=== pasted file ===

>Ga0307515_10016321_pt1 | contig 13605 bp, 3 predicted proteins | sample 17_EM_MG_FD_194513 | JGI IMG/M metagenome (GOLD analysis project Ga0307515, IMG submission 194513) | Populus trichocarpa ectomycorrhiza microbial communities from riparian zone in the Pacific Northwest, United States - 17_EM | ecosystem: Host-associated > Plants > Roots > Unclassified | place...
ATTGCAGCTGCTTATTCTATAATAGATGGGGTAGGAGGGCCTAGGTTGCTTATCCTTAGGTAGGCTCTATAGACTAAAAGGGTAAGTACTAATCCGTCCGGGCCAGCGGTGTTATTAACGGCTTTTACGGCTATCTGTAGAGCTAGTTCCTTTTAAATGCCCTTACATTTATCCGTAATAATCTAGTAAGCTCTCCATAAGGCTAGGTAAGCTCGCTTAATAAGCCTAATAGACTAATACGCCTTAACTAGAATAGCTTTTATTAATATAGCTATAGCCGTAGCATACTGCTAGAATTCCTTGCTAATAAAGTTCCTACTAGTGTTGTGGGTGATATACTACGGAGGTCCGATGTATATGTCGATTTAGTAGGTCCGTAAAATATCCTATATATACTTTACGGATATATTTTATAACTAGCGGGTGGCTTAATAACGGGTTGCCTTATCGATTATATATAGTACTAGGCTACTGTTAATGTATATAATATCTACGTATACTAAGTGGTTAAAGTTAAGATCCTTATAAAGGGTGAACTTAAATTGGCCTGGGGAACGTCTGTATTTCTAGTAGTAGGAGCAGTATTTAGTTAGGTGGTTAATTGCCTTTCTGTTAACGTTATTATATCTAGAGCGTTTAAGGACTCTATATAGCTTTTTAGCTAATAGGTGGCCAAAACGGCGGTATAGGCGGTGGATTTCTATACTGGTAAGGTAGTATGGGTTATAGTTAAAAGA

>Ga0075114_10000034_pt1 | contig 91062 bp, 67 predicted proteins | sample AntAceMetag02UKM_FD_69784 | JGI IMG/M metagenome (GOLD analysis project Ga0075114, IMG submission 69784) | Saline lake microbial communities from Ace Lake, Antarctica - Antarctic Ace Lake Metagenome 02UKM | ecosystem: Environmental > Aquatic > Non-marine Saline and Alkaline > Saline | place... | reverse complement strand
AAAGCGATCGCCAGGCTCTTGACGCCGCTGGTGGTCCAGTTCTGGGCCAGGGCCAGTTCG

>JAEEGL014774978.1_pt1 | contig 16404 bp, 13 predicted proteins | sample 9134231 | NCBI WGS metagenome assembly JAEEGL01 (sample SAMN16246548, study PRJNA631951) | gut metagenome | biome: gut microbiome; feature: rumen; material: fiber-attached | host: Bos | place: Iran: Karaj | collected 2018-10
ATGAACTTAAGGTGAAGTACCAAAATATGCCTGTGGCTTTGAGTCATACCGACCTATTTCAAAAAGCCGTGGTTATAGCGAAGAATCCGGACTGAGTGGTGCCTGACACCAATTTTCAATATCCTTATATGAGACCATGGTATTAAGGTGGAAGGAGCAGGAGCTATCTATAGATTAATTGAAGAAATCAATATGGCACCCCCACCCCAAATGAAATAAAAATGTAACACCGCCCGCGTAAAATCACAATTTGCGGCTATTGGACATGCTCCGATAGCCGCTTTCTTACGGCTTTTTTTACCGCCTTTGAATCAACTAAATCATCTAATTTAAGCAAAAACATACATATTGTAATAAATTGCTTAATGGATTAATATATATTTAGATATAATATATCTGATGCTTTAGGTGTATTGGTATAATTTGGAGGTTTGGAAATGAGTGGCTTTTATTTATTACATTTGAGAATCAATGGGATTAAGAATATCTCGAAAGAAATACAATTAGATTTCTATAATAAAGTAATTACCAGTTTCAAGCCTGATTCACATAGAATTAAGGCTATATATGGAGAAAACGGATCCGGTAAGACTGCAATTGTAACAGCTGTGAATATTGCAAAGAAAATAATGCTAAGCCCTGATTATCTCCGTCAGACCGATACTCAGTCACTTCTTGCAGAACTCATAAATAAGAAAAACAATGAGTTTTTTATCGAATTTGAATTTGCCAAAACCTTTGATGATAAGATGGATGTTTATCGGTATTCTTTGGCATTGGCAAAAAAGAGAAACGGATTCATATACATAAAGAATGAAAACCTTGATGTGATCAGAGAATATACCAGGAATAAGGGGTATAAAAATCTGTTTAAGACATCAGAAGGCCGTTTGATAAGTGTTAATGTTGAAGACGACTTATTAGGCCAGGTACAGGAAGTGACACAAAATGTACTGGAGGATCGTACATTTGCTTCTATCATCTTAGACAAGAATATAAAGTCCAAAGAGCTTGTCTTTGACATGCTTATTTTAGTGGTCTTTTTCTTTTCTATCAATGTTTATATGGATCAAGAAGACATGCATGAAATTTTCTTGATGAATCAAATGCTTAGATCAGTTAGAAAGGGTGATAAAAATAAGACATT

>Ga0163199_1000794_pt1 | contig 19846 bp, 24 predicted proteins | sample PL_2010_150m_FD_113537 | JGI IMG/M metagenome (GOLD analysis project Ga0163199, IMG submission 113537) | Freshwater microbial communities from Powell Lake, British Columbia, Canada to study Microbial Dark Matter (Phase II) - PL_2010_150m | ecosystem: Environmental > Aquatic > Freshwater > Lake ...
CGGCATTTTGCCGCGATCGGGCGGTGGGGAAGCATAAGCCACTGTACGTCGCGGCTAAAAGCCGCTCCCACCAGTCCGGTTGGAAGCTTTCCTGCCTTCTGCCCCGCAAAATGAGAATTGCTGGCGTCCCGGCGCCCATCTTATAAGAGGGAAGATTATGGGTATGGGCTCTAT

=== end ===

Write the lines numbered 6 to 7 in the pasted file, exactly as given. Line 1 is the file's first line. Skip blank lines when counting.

ATGAACTTAAGGTGAAGTACCAAAATATGCCTGTGGCTTTGAGTCATACCGACCTATTTCAAAAAGCCGTGGTTATAGCGAAGAATCCGGACTGAGTGGTGCCTGACACCAATTTTCAATATCCTTATATGAGACCATGGTATTAAGGTGGAAGGAGCAGGAGCTATCTATAGATTAATTGAAGAAATCAATATGGCACCCCCACCCCAAATGAAATAAAAATGTAACACCGCCCGCGTAAAATCACAATTTGCGGCTATTGGACATGCTCCGATAGCCGCTTTCTTACGGCTTTTTTTACCGCCTTTGAATCAACTAAATCATCTAATTTAAGCAAAAACATACATATTGTAATAAATTGCTTAATGGATTAATATATATTTAGATATAATATATCTGATGCTTTAGGTGTATTGGTATAATTTGGAGGTTTGGAAATGAGTGGCTTTTATTTATTACATTTGAGAATCAATGGGATTAAGAATATCTCGAAAGAAATACAATTAGATTTCTATAATAAAGTAATTACCAGTTTCAAGCCTGATTCACATAGAATTAAGGCTATATATGGAGAAAACGGATCCGGTAAGACTGCAATTGTAACAGCTGTGAATATTGCAAAGAAAATAATGCTAAGCCCTGATTATCTCCGTCAGACCGATACTCAGTCACTTCTTGCAGAACTCATAAATAAGAAAAACAATGAGTTTTTTATCGAATTTGAATTTGCCAAAACCTTTGATGATAAGATGGATGTTTATCGGTATTCTTTGGCATTGGCAAAAAAGAGAAACGGATTCATATACATAAAGAATGAAAACCTTGATGTGATCAGAGAATATACCAGGAATAAGGGGTATAAAAATCTGTTTAAGACATCAGAAGGCCGTTTGATAAGTGTTAATGTTGAAGACGACTTATTAGGCCAGGTACAGGAAGTGACACAAAATGTACTGGAGGATCGTACATTTGCTTCTATCATCTTAGACAAGAATATAAAGTCCAAAGAGCTTGTCTTTGACATGCTTATTTTAGTGGTCTTTTTCTTTTCTATCAATGTTTATATGGATCAAGAAGACATGCATGAAATTTTCTTGATGAATCAAATGCTTAGATCAGTTAGAAAGGGTGATAAAAATAAGACATT

>Ga0163199_1000794_pt1 | contig 19846 bp, 24 predicted proteins | sample PL_2010_150m_FD_113537 | JGI IMG/M metagenome (GOLD analysis project Ga0163199, IMG submission 113537) | Freshwater microbial communities from Powell Lake, British Columbia, Canada to study Microbial Dark Matter (Phase II) - PL_2010_150m | ecosystem: Environmental > Aquatic > Freshwater > Lake ...